Nov. 4 2015 02:08 PM

Texas soul singer unfazed by escalating success

Leon-Bridges-Press-Photo-1-photo-credit-rambo
Photo by Erin Rambo

It’s apparent within a few moments of speaking with Leon Bridges that the cool he exudes is genuine. The singer/songwriter’s subtle southern drawl and off-the-cuff humility are infectious. And both perfectly reflect his conservative Fort Worth upbringing as the son of a church-going single mother.

He begins more than one response with “I’m a simple person,” and measures each question before answering thoughtfully. His polite and straightforward manner never wavers.

In an age dominated by shameless self-promotion, Bridges’ modesty is almost at odds with his unbridled success. His June-released, retro-leaning debut Coming Home premiered at number six on the Billboard 200 and he’s in the midst of a completely sold-out world tour.

“It’s insane, man,” Bridges recently told CityBeat before playing to a capacity crowd at Chicago’s Vic Theatre. “Everything’s moving so fast. It’s totally blowing my mind. I just had no idea. Some people might think I did this because I knew it would be successful. I didn’t think that at all (laughs). I wish I did.”

Perhaps the only thing more impressive than the 26- year-old’s meteoric rise to stardom is the mythology that is helping him get there. And it reads like a Hollywood script.

Once on a path to becoming a choreographer, Bridges spent downtime between college dance classes writing songs with a fellow keyboard-toting student. When his Usher and Ginuwine knock-offs sounded more like the “old school singers” to a friend, Bridges was encouraged to check out Sam Cooke via YouTube. It stuck.

Combining his already astute fashion sense with the simplicity of Cooke-era songwriting, Bridges initially floundered as a retro-soul act in Fort Worth clubs while working as a dishwasher on the side.

That is, until high-waisted Wranglers came into play. One night, Bridges was introduced to Austin Jenkins of Texas garage rockers White Denim because they were both wearing the same kind of jeans.


Leon Bridges plays Nov. 6 at Observatory North Park

A week later, Jenkins saw Bridges perform and asked him to record in the studio that he and White Denim drummer Joshua Block just set up. That was a year ago. And they haven’t looked back.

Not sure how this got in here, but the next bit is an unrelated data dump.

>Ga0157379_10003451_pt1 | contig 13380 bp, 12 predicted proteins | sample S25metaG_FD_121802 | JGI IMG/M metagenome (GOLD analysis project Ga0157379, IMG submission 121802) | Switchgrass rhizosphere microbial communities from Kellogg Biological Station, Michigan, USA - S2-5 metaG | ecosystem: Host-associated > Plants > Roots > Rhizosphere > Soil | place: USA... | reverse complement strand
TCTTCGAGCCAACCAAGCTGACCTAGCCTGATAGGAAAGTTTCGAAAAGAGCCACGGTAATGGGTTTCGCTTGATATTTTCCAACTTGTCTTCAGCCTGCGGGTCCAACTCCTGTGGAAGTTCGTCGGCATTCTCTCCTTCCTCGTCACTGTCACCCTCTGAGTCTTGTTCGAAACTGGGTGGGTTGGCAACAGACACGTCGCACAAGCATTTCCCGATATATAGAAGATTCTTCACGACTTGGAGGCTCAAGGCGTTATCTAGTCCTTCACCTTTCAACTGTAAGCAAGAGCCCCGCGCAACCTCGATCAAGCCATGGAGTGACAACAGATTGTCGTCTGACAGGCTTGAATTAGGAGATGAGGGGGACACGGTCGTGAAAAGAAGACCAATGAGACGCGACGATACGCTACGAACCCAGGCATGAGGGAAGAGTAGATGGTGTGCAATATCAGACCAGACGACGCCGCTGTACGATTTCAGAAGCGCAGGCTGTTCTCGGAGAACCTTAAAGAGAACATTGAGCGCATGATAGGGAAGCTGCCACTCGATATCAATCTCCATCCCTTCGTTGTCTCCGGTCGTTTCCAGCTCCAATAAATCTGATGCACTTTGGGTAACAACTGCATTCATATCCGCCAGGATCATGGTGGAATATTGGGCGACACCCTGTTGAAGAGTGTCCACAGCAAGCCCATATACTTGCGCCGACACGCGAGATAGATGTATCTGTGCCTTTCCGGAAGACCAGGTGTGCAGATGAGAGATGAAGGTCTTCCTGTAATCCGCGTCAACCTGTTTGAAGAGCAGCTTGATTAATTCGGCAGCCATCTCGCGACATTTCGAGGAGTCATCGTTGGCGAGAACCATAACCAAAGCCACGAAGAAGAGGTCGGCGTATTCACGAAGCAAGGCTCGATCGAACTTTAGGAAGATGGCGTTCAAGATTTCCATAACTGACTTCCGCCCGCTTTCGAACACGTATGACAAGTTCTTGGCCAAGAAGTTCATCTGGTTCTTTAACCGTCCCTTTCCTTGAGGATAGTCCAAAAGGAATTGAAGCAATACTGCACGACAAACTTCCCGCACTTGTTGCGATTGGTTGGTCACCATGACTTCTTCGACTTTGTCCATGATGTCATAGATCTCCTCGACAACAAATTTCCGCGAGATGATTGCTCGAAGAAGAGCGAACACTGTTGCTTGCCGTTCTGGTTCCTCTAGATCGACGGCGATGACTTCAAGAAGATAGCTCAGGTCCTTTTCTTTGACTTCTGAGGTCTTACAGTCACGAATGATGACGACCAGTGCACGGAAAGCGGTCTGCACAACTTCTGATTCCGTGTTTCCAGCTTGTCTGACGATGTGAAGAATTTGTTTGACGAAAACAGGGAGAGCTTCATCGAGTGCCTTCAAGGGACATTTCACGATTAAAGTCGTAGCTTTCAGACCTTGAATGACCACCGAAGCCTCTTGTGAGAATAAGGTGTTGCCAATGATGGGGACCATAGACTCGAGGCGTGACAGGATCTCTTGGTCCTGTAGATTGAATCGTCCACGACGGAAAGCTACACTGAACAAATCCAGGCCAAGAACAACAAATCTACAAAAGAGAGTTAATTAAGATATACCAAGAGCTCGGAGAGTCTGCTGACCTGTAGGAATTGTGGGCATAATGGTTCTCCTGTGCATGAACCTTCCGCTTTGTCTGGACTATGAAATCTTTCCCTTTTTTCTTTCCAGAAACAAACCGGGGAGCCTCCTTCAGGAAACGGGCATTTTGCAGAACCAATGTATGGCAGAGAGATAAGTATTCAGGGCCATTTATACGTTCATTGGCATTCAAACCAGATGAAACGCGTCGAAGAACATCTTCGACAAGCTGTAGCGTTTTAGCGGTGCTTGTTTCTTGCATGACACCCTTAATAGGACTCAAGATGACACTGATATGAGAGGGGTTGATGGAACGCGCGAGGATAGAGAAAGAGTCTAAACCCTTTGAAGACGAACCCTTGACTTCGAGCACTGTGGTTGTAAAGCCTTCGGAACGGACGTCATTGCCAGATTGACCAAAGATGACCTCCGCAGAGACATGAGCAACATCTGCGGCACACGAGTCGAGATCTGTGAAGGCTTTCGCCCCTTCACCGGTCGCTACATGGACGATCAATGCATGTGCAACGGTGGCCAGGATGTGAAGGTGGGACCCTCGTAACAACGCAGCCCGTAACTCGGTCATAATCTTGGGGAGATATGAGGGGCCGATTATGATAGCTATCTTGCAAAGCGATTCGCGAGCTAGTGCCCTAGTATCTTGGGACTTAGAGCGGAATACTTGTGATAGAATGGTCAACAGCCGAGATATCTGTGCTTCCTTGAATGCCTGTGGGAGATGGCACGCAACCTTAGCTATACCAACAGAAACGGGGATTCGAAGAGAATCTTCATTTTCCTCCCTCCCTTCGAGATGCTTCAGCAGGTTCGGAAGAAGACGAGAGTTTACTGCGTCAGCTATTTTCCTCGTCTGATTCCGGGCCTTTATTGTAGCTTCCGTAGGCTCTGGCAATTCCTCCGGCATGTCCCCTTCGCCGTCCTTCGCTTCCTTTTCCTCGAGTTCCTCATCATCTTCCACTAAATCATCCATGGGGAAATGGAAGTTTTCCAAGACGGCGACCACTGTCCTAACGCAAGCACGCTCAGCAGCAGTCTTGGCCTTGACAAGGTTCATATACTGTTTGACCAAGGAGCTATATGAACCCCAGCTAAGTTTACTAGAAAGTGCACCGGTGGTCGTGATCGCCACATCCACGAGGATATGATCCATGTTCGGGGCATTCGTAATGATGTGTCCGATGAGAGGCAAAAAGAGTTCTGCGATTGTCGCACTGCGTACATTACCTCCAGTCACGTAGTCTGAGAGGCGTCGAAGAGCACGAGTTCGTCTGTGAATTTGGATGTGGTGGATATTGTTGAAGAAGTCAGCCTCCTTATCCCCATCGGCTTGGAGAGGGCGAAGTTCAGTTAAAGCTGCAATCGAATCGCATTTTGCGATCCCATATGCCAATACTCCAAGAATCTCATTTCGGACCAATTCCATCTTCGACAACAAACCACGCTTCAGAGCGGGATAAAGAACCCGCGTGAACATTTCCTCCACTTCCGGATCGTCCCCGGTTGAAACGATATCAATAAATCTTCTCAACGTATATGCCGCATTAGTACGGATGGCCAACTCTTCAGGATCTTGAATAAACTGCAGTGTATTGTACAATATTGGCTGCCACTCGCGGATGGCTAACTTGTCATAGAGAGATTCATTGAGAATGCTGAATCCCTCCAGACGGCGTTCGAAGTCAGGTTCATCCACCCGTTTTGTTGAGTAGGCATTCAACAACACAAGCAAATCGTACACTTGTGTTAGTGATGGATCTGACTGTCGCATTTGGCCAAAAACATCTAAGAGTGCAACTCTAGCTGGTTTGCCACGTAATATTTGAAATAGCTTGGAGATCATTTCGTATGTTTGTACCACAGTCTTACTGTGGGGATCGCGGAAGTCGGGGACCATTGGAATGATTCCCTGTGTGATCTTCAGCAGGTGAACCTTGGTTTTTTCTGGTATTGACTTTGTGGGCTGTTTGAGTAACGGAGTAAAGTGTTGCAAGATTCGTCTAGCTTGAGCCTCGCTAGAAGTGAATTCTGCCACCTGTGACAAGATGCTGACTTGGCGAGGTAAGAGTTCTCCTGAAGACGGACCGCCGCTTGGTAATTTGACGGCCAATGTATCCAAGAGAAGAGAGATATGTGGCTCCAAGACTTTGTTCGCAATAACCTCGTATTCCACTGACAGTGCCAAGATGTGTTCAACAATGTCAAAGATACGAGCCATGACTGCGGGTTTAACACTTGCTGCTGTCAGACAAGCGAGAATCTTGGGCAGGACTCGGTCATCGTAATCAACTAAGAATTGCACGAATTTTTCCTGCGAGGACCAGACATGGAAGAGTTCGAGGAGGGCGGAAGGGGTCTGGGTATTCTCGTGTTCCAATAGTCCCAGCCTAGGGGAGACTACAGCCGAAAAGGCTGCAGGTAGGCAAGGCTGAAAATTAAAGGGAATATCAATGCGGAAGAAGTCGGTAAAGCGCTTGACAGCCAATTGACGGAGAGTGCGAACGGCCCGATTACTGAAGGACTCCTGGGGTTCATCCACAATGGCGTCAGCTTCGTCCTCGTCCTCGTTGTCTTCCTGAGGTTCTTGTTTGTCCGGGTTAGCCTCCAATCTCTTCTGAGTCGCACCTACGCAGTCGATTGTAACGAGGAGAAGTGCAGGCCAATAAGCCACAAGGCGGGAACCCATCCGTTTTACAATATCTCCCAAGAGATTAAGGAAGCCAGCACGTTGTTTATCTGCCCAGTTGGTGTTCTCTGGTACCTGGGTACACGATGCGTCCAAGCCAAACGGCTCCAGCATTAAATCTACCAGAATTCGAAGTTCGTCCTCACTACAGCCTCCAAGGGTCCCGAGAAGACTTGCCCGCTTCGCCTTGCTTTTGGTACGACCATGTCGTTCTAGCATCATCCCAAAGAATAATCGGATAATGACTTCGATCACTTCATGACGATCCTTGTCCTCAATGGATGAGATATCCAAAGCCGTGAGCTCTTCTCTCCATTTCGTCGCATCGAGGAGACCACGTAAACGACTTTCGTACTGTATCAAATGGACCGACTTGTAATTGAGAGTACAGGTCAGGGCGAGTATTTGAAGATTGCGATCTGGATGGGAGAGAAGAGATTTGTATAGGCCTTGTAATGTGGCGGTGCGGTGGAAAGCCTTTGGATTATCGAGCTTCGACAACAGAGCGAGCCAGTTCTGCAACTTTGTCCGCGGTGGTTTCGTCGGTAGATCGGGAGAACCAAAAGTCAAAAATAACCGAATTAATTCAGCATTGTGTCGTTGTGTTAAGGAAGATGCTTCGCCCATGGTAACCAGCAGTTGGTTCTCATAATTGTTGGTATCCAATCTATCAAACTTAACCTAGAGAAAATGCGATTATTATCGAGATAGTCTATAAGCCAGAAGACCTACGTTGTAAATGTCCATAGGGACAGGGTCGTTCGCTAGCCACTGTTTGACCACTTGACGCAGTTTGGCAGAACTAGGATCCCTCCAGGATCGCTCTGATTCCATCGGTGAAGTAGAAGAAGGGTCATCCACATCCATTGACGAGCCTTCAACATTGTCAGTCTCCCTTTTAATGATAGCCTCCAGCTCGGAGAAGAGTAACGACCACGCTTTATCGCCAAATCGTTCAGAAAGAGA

“What’s crazy is that none of this was forced,” said Bridges. “I had my own thing going on when I met Austin. He was like, ‘Let’s record these songs,’ and we did. The fact I found the most amazing band, team, management and record label just from that is amazing. And now everything is going so well. I did not expect any of that.”

He also didn’t expect the label frenzy that hit epic proportions when he first released a few of his songs online. But that didn’t stop high-level execs from flying in from overseas or the endless barrage of invitations to a variety of pitch meetings.

Although he finally settled with historical powerhouse label Columbia Records, Bridges did it with the caveat that Coming Home would remain unchanged from the way he delivered it.

“If the labels weren’t down with what I was doing,” he said, “then I’d be totally fine being an independent artist. And really, it was almost like an experiment for them, because they didn’t know how the crowd was going to react. We’re doing the old-school formula and you just never know. But to see how people are reacting to it, and to see labels totally accepting of what I’m doing, it definitely gives me the confidence to keep doing my own thing.”

Confidence isn’t exactly an innate quality for Bridges. But with each sold-out show, he admits to gaining more and more traction. Collaborating with rapper Macklemore hasn’t hurt either.

But despite the many requests for contributions to various other projects, as well as past opening slots for a diverse range of headliners such as Lord Huron and Sharon Van Etten, the low-key crooner has no plans to change his approach.

“I mean, I do want to make the next record better than the first,” said Bridges. “But it’ll be the same approach. Right now, I’m just really presenting it to the crowds and saying, ‘this is what I’ve got.’ We only have a 10-song record out and a lot of those songs aren’t the types that immediately get the crowd up and dancing. But it’s working.

And I think it’s great that what I do is nothing new.”

Bridges isn’t divulging any of the surprises his follow-up to Coming Home might contain. But it’s obvious that his interests go beyond classic-era soul/ gospel when he casually mentions his love for singers like Willie Nelson and Townes Van Zandt.

And while his tour dates have now been extended all the way through next summer, Bridges admits new material could arrive sooner than later.

“I write wherever I am,” he said. “I could be in the grocery store and think of a whole song right there. I don’t need a certain place to do it. I just write whatever is in my mind at the time.”

Whenever the next thing comes, Bridges knows it’ll be hard to compete with the unfathomable run he’s currently enjoying. But he’s determined not to lose himself along the way.

“I look at myself as a songwriter,” said Bridges. “I want everything I do, and everything I put out, to be a reflection of me. I write under the umbrella of soul music, and my songs are about love. I’m just trying to package it in my own way.”

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